THEODORE ROOSEVELT QUOTES
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Theodore Roosevelt (October 27, 1858 January 6, 1919), also known as T.R., and to the public (but never to friends and intimates) as Teddy, was the twenty-sixth President of the United States. A leader of the Republican Party and of the Progressive Party, he was a Governor of New York and a professional historian, naturalist, explorer, hunter, author, and soldier. It behooves every man to remember that the work of the critic is of altogether secondary importance, and that in the end, progress is accomplished by the man who does things.
Quotes:
Patriotism means to stand by the country. It does not mean to stand by the president.

When they call the roll in the Senate, the Senators do not know whether to answer 'Present' or 'Not guilty.'

Justice consists not in being neutral between right and wrong, but in finding out the right and upholding it, wherever found, against the wrong.

The death-knell of the republic had rung as soon as the active power became lodged in the hands of those who sought, not to do justice to all citizens, rich and poor alike, but to stand for one special class and for its interests as opposed to the interests of others.
Labor Day speech at Syracuse, NY, Sept 7, 1903 ("Theodore Rex" - Edmund Morris)

There is a homely old adage which runs: "Speak softly and carry a big stick; you will go far." If the American nation will speak softly, and yet build and keep at a pitch of the highest training a thoroughly efficient navy, the Monroe Doctrine will go far.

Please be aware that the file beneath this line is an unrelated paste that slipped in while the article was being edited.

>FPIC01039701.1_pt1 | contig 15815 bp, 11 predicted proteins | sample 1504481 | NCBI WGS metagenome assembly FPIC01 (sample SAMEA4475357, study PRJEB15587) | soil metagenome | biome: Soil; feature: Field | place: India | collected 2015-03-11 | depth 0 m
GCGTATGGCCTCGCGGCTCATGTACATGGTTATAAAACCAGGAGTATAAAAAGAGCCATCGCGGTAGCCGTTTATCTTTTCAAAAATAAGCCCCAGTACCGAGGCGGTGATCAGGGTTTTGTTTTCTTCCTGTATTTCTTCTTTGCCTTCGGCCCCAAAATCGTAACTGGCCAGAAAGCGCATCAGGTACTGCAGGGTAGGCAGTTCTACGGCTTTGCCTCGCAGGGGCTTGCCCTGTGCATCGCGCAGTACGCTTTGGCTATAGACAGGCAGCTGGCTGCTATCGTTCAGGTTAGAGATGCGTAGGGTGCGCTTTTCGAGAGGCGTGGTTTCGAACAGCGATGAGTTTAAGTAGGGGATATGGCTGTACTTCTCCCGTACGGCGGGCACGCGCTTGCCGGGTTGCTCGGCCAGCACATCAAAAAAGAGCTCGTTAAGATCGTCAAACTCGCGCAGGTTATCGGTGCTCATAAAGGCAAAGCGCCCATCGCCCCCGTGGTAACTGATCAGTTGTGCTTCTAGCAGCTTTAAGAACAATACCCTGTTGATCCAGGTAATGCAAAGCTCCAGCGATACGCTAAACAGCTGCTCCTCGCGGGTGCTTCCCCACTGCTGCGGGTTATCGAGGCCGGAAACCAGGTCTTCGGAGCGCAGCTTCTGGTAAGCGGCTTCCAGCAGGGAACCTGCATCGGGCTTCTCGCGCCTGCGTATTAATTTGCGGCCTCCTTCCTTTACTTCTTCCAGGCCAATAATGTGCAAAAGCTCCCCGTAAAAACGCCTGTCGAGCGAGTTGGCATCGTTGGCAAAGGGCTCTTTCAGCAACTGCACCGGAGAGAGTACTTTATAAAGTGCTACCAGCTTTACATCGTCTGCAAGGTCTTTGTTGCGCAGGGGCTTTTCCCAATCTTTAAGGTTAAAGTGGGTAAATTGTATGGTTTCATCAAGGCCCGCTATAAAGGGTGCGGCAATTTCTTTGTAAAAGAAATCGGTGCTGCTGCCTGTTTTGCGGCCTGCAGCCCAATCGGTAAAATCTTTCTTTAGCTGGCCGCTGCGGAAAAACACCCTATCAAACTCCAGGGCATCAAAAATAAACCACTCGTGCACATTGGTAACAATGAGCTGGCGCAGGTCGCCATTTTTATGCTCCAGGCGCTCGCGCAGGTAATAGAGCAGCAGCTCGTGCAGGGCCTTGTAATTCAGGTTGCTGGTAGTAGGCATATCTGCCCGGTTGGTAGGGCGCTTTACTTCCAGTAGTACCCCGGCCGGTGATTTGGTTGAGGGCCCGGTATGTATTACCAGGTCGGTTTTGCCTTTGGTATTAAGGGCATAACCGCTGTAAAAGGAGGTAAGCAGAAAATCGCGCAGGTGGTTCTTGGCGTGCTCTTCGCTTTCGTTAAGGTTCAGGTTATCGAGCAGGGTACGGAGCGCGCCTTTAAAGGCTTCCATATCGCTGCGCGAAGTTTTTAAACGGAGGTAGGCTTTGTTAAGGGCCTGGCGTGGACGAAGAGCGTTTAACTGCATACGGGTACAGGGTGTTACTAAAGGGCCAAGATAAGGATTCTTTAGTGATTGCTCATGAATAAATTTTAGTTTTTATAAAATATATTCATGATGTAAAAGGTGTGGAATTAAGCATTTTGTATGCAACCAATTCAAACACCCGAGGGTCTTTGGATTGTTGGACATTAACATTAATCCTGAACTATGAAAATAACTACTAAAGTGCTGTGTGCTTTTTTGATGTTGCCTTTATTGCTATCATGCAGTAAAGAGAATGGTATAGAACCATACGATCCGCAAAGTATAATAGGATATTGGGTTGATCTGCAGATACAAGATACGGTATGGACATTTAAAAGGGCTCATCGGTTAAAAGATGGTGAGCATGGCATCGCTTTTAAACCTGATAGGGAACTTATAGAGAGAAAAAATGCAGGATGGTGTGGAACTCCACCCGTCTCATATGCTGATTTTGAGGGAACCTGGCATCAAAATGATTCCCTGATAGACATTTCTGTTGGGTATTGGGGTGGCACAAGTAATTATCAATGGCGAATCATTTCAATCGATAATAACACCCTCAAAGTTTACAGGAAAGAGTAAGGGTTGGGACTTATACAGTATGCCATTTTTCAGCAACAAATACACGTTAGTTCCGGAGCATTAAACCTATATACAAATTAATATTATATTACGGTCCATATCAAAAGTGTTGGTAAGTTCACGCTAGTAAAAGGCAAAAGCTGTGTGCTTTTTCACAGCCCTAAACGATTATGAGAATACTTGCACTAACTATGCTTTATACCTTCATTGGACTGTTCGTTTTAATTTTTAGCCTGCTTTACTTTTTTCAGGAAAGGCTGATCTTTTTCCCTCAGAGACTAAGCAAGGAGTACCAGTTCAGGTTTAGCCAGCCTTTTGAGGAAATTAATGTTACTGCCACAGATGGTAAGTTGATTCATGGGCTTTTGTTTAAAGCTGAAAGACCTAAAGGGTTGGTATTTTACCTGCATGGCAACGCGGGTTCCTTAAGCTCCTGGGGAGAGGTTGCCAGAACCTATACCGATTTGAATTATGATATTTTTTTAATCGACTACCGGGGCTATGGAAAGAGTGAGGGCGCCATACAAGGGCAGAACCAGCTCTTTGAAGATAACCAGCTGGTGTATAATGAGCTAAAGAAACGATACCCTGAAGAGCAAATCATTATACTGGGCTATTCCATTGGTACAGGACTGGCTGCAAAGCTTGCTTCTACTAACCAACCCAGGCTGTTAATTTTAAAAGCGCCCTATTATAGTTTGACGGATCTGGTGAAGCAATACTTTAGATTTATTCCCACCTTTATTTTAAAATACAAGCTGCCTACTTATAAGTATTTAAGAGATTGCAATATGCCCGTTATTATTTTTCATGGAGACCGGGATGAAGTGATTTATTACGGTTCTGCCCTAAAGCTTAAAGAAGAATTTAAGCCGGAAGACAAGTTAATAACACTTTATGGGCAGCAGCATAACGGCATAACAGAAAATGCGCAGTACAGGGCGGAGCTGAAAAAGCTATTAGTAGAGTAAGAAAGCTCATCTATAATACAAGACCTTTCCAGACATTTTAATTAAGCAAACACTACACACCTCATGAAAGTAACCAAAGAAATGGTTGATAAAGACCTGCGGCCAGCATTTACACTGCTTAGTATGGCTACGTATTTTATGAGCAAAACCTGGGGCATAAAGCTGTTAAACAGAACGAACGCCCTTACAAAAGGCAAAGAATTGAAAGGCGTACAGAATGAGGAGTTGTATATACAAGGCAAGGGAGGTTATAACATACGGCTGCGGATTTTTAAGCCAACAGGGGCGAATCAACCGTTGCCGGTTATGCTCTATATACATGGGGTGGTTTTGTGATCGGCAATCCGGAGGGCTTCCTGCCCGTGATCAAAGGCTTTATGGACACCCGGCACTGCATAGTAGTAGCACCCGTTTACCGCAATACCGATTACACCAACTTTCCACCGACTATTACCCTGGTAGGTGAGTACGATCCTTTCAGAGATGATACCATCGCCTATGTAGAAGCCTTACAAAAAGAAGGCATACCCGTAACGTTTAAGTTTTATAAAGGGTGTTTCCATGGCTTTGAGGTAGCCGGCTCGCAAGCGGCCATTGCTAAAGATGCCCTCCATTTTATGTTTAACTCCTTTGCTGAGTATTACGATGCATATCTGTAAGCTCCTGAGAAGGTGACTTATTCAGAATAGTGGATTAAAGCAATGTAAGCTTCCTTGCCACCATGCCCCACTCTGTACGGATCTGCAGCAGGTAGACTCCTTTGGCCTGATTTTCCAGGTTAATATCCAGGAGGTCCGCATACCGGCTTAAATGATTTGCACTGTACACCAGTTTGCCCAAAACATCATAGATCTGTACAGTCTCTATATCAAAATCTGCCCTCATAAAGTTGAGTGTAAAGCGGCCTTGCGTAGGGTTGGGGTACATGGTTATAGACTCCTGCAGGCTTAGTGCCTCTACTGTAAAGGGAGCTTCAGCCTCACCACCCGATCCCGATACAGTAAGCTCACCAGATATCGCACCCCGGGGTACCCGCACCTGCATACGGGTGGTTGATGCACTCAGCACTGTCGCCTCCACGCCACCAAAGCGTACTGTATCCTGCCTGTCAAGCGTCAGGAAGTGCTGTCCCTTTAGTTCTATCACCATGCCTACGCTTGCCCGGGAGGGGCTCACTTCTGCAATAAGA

Speech in Chicago, 3 Apr. 1903

A vote is like a rifle: its usefulness depends upon the character of the user.

Do what you can, with what you have, where you are.

Don't hit at all if it is honorably possible to avoid hitting; but never hit soft!

When you play, play hard; when you work, don't play at all.

Whenever you are asked if you can do a job, tell 'em, 'Certainly I can!' Then get busy and find out how to do it.

No man is justified in doing evil on the ground of expediency.
'The Strenuous Life,' 1900

Far better it is to dare mighty things, to win glorious triumphs even though checkered by failure, than to rank with those poor spirits who neither enjoy nor suffer much because they live in the gray twilight that knows neither victory nor defeat.

Far and away the best prize that life offers is the chance to work hard at work worth doing.
Speech in New York, September 7, 1903


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